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Biden Administration

REPORT: Fauci, Other NIH officials May Not Have Been Legally Appointed to Their Offices



According to a year-long investigation by the House Energy and Commerce Committee Republicans, former National Institute for Allergies and Infectious Disease (NAIAD) Director Dr. Anthony Fauci and a dozen other NIH directors do not appear to have been legitimately appointed to their positions.

According to GOP committee aides speaking on background, Mr. Fauci and the others were supposed to serve five-year terms beginning no later than December 13, 2021, but repeated requests to Secretary of Health and Human Services Xavier Becerra for documents confirming the appointments have been ignored or delayed since March 2022.

Every choice made by the directors, most importantly the recipients of over $26 billion in research awards, might be the subject of protracted litigation or be completely thrown out due to doubts about their legal standing.

“We are being cautious about the implications here because this is unprecedented,” one of the GOP aides told journalists. It is not clear, the aides said, if, for example, the entire award process would have to be repeated, a process that could cause chaos among researchers and additional costs to taxpayers.


The most recent grant to Eco-Health Alliance, a non-profit organization based in New York through which the NIH donated at least $1.7 million to the Wuhan Institute of Virology in China, is one of the $26 billion in grants that are currently under scrutiny. Many intelligence and biological professionals concur that the COVID-19 coronavirus, which has killed more than 1 million Americans, originated at the Wuhan lab. Federal authorities declared a national pandemic in response to the illness, which caused significant social, political, and economic harm and persisted for more than a year.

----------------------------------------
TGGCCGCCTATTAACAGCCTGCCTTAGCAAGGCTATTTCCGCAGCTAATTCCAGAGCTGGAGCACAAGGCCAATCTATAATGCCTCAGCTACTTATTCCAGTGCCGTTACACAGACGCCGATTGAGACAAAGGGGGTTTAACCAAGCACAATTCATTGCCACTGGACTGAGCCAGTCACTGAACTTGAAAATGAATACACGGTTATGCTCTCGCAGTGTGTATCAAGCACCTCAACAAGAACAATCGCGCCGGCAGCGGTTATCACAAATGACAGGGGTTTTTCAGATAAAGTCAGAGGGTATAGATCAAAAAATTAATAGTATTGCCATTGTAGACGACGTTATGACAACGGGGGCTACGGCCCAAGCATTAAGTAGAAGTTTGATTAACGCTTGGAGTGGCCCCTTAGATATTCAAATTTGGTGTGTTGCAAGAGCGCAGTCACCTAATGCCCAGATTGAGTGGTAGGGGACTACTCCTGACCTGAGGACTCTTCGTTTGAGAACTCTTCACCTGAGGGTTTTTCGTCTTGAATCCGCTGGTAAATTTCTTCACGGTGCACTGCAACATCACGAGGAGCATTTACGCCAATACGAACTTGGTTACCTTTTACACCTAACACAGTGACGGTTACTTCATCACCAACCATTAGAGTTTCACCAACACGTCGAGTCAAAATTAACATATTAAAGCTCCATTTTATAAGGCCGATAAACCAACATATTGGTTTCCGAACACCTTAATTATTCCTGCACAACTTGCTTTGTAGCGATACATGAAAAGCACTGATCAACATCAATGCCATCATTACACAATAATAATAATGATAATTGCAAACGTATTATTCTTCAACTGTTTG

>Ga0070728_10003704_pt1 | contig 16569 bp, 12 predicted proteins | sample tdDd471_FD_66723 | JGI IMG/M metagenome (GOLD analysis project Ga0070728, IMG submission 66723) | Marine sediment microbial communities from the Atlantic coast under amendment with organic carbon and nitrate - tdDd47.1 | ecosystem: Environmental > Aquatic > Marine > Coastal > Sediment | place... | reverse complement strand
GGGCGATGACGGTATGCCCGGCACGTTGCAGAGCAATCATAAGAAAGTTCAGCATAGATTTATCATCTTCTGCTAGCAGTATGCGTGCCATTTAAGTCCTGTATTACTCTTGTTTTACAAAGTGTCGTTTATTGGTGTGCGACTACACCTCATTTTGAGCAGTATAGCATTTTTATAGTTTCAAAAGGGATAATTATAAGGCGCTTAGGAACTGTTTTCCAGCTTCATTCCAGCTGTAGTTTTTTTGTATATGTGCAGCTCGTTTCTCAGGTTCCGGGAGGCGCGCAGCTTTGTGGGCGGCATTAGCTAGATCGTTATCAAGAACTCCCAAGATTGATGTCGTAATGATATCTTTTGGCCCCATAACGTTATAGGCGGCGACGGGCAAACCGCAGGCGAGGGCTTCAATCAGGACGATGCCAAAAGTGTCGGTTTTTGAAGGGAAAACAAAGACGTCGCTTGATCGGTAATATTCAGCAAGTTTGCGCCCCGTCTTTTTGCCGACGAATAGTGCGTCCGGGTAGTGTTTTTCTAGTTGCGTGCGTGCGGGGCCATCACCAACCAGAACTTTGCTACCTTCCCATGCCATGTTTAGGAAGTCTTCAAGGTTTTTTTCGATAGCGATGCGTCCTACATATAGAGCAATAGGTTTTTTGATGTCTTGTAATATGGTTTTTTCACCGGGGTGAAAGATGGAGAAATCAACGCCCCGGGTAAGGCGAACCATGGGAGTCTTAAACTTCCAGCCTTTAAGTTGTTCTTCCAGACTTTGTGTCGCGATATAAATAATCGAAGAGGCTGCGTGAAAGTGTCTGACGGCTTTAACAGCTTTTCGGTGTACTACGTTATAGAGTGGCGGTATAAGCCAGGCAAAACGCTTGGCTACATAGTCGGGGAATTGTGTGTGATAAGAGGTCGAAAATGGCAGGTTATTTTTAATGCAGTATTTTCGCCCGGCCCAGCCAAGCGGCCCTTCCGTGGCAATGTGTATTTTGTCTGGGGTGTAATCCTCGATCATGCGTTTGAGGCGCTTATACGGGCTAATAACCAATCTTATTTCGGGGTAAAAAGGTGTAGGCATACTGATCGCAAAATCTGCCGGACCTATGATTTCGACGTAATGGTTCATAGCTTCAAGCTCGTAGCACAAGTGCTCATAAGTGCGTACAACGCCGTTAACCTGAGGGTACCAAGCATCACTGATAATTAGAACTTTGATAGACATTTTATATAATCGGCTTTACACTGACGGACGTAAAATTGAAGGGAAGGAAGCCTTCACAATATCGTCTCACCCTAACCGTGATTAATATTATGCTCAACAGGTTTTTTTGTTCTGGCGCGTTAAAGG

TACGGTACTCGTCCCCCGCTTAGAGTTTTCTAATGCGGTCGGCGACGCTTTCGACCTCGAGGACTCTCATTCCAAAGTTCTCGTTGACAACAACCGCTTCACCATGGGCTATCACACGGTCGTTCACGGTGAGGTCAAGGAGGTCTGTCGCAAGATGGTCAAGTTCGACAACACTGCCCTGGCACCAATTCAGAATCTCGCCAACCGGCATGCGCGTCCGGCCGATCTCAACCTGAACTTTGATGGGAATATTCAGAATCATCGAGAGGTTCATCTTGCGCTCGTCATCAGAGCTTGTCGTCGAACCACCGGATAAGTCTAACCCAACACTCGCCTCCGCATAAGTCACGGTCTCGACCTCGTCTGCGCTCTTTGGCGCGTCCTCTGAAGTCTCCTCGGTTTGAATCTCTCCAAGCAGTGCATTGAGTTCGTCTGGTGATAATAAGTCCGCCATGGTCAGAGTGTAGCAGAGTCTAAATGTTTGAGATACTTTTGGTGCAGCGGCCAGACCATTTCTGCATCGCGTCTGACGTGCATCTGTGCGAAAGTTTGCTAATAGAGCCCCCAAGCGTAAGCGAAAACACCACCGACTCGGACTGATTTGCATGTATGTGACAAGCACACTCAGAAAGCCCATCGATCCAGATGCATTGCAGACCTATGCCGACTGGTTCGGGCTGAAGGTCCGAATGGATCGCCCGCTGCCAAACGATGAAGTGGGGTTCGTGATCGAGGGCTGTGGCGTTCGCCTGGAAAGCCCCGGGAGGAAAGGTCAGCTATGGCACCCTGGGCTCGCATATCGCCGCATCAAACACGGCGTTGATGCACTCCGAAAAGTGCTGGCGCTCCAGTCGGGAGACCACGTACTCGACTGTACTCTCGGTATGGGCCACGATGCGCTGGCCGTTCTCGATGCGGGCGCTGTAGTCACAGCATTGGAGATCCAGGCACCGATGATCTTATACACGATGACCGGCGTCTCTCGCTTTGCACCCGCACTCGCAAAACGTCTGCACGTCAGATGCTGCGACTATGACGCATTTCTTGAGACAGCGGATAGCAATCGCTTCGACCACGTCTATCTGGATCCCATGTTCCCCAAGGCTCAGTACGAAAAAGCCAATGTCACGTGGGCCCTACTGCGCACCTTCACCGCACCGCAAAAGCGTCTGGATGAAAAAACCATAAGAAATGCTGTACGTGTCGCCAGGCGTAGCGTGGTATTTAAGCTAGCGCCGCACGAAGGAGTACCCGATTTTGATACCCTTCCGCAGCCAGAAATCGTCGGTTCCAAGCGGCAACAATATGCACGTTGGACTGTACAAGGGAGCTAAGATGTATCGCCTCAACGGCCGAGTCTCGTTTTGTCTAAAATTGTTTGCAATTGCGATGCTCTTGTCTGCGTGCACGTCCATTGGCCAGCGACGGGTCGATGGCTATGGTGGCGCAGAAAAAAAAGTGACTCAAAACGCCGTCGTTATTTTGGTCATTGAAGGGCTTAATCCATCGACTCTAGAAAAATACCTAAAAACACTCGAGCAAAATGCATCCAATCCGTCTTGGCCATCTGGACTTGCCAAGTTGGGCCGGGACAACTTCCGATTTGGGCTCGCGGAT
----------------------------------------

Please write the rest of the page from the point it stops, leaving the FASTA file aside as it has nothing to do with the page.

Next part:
A spokesman for the Department of Health and Human Services (HHS) defended the appointments, reportedly saying that “the committee’s allegations are clearly politically motivated and lack merit. As their own report shows, the prior administration appointed at least five NIH IC officials under the process they now attack. The Department stands by the legitimacy of these NIH IC Directors’ reappointments.”

In a July 7, 2023, letter to Mr. Becerra, Rep. Cathy McMorris Rodgers (R-Wash.), the energy and commerce chairman,  said his “failure to follow the law and ensure accountability of billions of dollars in taxpayer funding at [NIH] … could have grave implications for the validity of actions taken by 14 NIH Institute and Center (IC) Directors during their unlawful tenure, including former National Institute of Allergy and Infectious Disease (NIAID) Director Dr. Anthony Fauci.”